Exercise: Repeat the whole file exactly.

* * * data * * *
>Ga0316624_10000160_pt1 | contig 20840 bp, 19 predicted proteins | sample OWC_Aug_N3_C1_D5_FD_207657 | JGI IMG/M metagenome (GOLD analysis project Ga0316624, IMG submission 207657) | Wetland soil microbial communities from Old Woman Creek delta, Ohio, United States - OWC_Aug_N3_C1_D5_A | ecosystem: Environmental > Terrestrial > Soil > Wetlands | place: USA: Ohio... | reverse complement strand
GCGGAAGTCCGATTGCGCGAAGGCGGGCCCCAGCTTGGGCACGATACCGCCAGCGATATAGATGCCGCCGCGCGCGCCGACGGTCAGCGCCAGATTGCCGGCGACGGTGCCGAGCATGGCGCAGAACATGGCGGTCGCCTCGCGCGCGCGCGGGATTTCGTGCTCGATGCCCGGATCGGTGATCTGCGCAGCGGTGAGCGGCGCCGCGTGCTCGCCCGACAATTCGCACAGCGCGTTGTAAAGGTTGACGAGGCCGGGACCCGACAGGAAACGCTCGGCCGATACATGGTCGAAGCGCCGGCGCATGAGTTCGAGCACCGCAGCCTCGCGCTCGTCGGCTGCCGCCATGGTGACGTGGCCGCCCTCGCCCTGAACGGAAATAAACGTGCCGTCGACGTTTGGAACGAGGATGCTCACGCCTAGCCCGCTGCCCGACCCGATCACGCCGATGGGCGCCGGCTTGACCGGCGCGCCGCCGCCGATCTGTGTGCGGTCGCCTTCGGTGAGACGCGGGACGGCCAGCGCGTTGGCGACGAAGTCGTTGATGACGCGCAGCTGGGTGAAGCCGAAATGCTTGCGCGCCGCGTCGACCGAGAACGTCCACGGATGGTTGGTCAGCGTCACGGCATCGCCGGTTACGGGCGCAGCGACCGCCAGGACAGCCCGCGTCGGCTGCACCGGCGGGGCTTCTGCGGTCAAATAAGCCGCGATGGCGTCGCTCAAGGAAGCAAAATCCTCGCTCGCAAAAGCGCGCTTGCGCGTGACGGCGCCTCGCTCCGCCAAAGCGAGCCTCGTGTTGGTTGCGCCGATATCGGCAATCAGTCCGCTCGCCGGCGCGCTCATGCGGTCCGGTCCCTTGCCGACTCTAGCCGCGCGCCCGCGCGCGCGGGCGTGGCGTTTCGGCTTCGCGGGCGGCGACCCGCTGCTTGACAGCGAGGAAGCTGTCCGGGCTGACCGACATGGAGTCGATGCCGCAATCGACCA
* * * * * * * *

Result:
>Ga0316624_10000160_pt1 | contig 20840 bp, 19 predicted proteins | sample OWC_Aug_N3_C1_D5_FD_207657 | JGI IMG/M metagenome (GOLD analysis project Ga0316624, IMG submission 207657) | Wetland soil microbial communities from Old Woman Creek delta, Ohio, United States - OWC_Aug_N3_C1_D5_A | ecosystem: Environmental > Terrestrial > Soil > Wetlands | place: USA: Ohio... | reverse complement strand
GCGGAAGTCCGATTGCGCGAAGGCGGGCCCCAGCTTGGGCACGATACCGCCAGCGATATAGATGCCGCCGCGCGCGCCGACGGTCAGCGCCAGATTGCCGGCGACGGTGCCGAGCATGGCGCAGAACATGGCGGTCGCCTCGCGCGCGCGCGGGATTTCGTGCTCGATGCCCGGATCGGTGATCTGCGCAGCGGTGAGCGGCGCCGCGTGCTCGCCCGACAATTCGCACAGCGCGTTGTAAAGGTTGACGAGGCCGGGACCCGACAGGAAACGCTCGGCCGATACATGGTCGAAGCGCCGGCGCATGAGTTCGAGCACCGCAGCCTCGCGCTCGTCGGCTGCCGCCATGGTGACGTGGCCGCCCTCGCCCTGAACGGAAATAAACGTGCCGTCGACGTTTGGAACGAGGATGCTCACGCCTAGCCCGCTGCCCGACCCGATCACGCCGATGGGCGCCGGCTTGACCGGCGCGCCGCCGCCGATCTGTGTGCGGTCGCCTTCGGTGAGACGCGGGACGGCCAGCGCGTTGGCGACGAAGTCGTTGATGACGCGCAGCTGGGTGAAGCCGAAATGCTTGCGCGCCGCGTCGACCGAGAACGTCCACGGATGGTTGGTCAGCGTCACGGCATCGCCGGTTACGGGCGCAGCGACCGCCAGGACAGCCCGCGTCGGCTGCACCGGCGGGGCTTCTGCGGTCAAATAAGCCGCGATGGCGTCGCTCAAGGAAGCAAAATCCTCGCTCGCAAAAGCGCGCTTGCGCGTGACGGCGCCTCGCTCCGCCAAAGCGAGCCTCGTGTTGGTTGCGCCGATATCGGCAATCAGTCCGCTCGCCGGCGCGCTCATGCGGTCCGGTCCCTTGCCGACTCTAGCCGCGCGCCCGCGCGCGCGGGCGTGGCGTTTCGGCTTCGCGGGCGGCGACCCGCTGCTTGACAGCGAGGAAGCTGTCCGGGCTGACCGACATGGAGTCGATGCCGCAATCGACCA